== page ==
Everyone Hates the Open-Plan Office. It Doesn’t Have to Be That Way

Almost three-quarters of U.S. offices are designed with an open desk plan. Microsoft Corp. has one; so does Etsy Inc.; even the General Services Administration, the government’s landlord, is pitching a wall-free model to federal agencies.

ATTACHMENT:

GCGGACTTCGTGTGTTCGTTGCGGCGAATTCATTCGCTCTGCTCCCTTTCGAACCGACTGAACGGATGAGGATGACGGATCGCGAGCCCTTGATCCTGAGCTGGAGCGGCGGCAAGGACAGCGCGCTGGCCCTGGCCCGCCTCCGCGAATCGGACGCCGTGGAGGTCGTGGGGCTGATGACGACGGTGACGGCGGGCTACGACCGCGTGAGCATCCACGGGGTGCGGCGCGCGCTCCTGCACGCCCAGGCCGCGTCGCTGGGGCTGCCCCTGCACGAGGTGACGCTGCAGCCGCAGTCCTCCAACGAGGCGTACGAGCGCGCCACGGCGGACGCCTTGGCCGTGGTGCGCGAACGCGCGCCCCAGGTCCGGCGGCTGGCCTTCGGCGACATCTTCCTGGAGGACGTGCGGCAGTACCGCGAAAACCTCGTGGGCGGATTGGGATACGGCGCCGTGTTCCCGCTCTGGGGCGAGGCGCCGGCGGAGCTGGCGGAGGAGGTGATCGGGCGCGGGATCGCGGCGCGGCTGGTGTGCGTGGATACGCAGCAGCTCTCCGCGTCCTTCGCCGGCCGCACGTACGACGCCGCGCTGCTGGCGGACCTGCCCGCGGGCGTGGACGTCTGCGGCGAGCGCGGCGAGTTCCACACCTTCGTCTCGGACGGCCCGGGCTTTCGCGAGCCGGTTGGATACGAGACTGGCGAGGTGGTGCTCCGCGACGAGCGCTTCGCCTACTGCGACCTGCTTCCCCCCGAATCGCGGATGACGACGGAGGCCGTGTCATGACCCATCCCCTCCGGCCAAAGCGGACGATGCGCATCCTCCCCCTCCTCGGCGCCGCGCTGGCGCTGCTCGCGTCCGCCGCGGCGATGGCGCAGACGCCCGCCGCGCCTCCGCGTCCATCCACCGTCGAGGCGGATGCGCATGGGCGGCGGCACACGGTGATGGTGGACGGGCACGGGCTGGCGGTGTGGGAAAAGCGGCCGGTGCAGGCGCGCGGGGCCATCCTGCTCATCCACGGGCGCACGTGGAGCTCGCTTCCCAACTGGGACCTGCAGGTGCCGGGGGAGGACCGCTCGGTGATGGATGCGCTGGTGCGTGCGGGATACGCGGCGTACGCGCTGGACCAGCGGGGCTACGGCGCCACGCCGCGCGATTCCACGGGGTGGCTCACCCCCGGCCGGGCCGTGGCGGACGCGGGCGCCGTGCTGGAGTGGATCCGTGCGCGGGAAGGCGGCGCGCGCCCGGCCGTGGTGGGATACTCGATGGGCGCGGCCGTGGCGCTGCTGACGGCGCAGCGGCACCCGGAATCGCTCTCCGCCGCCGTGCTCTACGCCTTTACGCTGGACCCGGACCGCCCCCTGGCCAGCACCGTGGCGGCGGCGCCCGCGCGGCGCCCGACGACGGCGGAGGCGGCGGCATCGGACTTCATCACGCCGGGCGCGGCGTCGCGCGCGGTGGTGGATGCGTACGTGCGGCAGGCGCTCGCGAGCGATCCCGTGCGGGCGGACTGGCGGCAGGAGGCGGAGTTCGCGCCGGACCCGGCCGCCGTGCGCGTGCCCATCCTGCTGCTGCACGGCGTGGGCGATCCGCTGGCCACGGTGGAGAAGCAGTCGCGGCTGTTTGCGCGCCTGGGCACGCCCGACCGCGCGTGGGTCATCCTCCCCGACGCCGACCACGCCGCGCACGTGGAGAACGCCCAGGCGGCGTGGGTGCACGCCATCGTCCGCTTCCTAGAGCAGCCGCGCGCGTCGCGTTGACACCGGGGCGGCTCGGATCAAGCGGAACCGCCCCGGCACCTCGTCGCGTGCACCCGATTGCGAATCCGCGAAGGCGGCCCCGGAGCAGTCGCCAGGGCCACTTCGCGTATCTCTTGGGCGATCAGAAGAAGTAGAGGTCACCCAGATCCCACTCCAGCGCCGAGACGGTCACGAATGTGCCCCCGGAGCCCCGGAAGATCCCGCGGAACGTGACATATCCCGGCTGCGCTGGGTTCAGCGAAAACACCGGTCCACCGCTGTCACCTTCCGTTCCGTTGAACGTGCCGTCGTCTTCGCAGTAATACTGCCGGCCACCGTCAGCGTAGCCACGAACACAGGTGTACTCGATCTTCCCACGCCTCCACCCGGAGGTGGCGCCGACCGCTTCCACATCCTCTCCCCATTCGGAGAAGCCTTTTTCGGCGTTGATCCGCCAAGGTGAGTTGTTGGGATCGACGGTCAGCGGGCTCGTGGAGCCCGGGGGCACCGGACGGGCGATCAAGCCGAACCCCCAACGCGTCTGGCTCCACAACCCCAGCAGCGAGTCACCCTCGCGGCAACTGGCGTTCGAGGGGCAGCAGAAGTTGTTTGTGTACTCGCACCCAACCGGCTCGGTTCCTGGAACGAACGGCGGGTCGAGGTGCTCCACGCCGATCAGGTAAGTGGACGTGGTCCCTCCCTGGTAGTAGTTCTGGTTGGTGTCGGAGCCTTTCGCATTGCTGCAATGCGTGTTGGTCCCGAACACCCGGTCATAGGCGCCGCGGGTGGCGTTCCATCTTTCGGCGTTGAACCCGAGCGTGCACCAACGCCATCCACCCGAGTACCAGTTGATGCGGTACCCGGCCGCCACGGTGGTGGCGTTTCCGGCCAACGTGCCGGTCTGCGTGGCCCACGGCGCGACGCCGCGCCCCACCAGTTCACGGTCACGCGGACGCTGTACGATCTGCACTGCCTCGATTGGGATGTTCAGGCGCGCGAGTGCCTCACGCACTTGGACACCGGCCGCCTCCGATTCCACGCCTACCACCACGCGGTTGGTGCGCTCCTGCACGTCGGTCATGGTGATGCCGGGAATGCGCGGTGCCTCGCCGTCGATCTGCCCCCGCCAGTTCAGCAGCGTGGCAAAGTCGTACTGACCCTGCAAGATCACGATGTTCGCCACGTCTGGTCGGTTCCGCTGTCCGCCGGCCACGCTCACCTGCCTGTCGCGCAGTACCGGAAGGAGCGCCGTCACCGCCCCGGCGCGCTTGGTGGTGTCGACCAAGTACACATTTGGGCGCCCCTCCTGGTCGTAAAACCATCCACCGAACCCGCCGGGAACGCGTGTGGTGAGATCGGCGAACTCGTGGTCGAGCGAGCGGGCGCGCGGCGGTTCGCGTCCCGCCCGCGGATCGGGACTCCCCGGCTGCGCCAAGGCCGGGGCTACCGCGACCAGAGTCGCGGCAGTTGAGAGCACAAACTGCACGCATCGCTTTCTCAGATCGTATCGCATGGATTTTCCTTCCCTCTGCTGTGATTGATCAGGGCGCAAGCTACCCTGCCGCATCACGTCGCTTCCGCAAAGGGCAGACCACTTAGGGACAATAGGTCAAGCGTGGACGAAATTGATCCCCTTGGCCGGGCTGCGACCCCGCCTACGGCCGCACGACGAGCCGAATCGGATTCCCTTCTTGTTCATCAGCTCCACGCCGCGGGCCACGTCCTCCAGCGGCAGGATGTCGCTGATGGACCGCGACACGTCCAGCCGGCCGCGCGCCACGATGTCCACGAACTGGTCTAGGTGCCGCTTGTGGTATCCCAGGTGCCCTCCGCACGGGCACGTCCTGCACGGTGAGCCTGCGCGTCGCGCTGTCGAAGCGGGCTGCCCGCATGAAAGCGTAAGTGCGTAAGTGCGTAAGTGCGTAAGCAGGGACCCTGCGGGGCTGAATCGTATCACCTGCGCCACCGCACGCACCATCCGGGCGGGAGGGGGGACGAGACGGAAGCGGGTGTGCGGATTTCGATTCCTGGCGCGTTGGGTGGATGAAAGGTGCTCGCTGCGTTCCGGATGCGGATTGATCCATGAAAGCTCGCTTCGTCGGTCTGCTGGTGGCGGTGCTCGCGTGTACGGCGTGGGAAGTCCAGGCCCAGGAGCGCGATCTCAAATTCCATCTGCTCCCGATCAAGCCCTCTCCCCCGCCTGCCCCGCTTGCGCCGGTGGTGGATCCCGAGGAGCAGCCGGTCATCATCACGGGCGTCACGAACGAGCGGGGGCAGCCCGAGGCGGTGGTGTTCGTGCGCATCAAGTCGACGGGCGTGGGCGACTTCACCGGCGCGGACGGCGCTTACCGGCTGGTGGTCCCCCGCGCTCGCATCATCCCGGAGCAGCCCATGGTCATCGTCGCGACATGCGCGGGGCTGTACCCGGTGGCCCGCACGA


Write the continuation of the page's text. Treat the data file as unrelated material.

Employers love open plans because they save money—you can cram a lot more people into a space with no walls—but employees tend to hate them. Management literature churns out study after study quantifying the ravages of open plans on morale, health, and productivity. Clutter, distractions, smells, and illnesses spread quickly in a room without partitions. Hot-desking—when employees forfeit personal workstations and have to park their laptops in whatever space is available—has all the appeal of a pay-per-hour motel.

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